Two of the five cocoon stars in the “Quintuplet” cluster of young, luminous objects, located about 30 pc in projection from the Galactic Centre, are variables. The nearby “Pistol Star”, also called the “Serendipitous Star”, and a similar object, both suspected on spectroscopic grounds of being Luminous Blue Variables, have indeed been found to vary, confirming their tentative classification. A further variable apparent member of the cluster is probably a Mira in the same line of sight.
We observed three 0.44 square degree fields centered on the Coma cluster center (Coma-1), about 1 degree SW of the Coma center (Coma-3), and on a control field in SA57 with the mosaic CCD camera at the prime focus of the 4.2-m William Herschel Telescope. We detected 5628, 5020, and 4323 galaxies down to R = 22 mag in Coma-1, Coma-3, and SA57 fields, respectively. We measure the magnitude and color within the variable aperture r90 in which about 90% of the total flux is included. The histograms of (B–R) colors of galaxies are made for four magnitude bins of width ΔR = 2 mag covering 13 < R < 21 mag for each of the three fields. The mean colors and the 1σ scatters of the Coma galaxies are obtained by a histogram subtraction technique (Coma-1/3 minus SA57). We find a very shallow slope of the color-magnitude relation (CMR), Δ(B–R)/ΔR=−0.0037, which indicates nearly a constant (B–R) color over 6 magnitude in 15 < R < 21 mag (−19.5 < MR < −13.5 at Coma cluster). Dwarf galaxies are dominant in this magnitude range, and we conclude that the mean color of dwarf galaxies in the Coma clusters is nearly constant at (B–R) ∼ 1.6–1.7, which is similar to the color of the faint end of giant elliptical galaxies.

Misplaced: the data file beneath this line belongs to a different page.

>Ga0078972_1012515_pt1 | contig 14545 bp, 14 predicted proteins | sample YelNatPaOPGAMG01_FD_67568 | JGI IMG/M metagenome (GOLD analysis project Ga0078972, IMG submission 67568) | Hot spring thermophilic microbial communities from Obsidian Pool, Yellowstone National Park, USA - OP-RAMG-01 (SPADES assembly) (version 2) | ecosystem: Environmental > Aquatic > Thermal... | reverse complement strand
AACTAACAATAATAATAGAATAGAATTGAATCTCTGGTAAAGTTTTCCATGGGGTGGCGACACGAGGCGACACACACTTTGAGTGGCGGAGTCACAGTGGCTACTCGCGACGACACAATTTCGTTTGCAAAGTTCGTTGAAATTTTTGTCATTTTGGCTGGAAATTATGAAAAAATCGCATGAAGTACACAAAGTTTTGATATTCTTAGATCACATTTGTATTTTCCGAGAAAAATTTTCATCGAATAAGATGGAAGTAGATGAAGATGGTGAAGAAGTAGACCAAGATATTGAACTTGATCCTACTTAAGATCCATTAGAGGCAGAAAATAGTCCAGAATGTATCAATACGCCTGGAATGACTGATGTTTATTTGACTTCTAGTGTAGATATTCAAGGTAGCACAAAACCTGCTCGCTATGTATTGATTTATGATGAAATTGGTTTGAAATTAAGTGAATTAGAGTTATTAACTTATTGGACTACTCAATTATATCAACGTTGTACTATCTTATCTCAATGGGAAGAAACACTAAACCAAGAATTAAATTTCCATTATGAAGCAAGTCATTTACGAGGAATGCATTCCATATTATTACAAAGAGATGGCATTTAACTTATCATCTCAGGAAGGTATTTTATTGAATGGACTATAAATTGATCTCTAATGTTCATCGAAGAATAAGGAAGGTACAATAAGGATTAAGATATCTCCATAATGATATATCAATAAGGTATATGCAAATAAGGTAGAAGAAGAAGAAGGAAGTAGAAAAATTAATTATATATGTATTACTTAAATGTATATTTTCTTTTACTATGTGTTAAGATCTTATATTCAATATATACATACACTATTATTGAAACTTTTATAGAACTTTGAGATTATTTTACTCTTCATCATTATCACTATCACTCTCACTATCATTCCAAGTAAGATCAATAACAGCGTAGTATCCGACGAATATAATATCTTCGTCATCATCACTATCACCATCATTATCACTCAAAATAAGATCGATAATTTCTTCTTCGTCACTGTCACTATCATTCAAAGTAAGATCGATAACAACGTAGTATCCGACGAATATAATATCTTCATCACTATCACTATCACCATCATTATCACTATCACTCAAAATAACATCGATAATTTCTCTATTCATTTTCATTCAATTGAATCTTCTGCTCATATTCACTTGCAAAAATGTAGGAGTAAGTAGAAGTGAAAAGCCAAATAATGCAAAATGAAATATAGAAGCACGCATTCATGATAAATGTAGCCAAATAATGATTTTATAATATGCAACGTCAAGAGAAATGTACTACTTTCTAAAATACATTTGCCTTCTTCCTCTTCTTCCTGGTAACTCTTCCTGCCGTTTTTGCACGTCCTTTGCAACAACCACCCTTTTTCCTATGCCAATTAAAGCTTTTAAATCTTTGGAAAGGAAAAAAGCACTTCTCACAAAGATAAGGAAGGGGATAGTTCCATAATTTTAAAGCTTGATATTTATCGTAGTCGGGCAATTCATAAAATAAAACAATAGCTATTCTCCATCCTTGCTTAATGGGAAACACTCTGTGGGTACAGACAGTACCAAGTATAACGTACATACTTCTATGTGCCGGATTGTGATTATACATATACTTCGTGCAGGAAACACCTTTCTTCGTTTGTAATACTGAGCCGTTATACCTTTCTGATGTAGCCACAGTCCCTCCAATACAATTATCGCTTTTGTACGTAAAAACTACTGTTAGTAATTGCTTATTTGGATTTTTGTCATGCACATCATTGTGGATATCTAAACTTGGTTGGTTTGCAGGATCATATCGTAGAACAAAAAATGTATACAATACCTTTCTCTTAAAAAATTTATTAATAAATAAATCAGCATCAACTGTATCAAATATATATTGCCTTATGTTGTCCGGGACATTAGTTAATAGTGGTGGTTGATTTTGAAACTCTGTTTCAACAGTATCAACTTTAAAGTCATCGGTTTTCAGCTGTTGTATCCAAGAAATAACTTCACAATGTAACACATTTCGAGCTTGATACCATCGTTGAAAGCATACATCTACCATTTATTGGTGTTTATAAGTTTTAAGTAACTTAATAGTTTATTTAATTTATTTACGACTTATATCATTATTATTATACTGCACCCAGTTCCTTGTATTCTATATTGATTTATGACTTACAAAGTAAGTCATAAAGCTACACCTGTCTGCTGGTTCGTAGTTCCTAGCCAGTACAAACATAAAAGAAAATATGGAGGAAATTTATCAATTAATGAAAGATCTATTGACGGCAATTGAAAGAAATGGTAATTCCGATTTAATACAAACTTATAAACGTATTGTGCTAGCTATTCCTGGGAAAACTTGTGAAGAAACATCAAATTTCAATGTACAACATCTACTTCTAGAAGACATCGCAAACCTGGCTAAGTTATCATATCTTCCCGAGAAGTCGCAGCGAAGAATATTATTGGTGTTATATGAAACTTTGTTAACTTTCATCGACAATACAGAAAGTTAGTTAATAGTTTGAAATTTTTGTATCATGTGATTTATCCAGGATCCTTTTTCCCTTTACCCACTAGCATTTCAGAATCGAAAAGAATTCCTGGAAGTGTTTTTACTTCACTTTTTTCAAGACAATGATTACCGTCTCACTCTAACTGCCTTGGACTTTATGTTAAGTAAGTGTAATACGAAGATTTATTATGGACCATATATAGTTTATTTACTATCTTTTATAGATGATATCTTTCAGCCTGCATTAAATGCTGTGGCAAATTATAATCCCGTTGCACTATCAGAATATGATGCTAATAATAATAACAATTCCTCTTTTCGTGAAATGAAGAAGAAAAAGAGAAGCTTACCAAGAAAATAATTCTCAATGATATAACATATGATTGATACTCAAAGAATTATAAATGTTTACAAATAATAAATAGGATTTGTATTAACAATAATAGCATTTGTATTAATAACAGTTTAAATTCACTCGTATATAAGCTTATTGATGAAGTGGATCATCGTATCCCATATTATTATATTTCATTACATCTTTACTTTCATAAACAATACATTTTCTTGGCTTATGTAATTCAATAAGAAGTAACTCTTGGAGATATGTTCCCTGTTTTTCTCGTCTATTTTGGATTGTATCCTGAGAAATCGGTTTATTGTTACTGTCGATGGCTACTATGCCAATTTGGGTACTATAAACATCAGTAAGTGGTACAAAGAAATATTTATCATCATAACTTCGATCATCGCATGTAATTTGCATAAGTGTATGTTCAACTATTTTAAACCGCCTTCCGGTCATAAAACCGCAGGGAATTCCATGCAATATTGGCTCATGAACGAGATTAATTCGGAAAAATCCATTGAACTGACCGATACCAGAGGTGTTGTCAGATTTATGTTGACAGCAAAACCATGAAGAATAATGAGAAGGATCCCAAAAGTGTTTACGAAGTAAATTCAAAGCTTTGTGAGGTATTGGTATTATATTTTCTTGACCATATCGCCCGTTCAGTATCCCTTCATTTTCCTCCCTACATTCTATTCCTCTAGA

We study the total luminosity function (LF) and the type-specific LF of 7 nearby clusters of galaxies (A1060, S805, A2063, A1736, A1644, A1631, and A754) using the R-band image (1.0 × 0.5 deg2) taken with our mosaic CCD camera mounted on 1-m telescope at the Las Campanas Observatory.
A second report on our 4-year survey for long-period variables (LPVs) in the central 24 × 24 arcmin2 of the Galactic Bulge is presented. All four seasons of data have now been reduced and ∼ 350 variables have been found. Preliminary periods have been obtained for most of them. Fifty-five out of 103 known OH/IR stars in the field have been recovered in the K-band.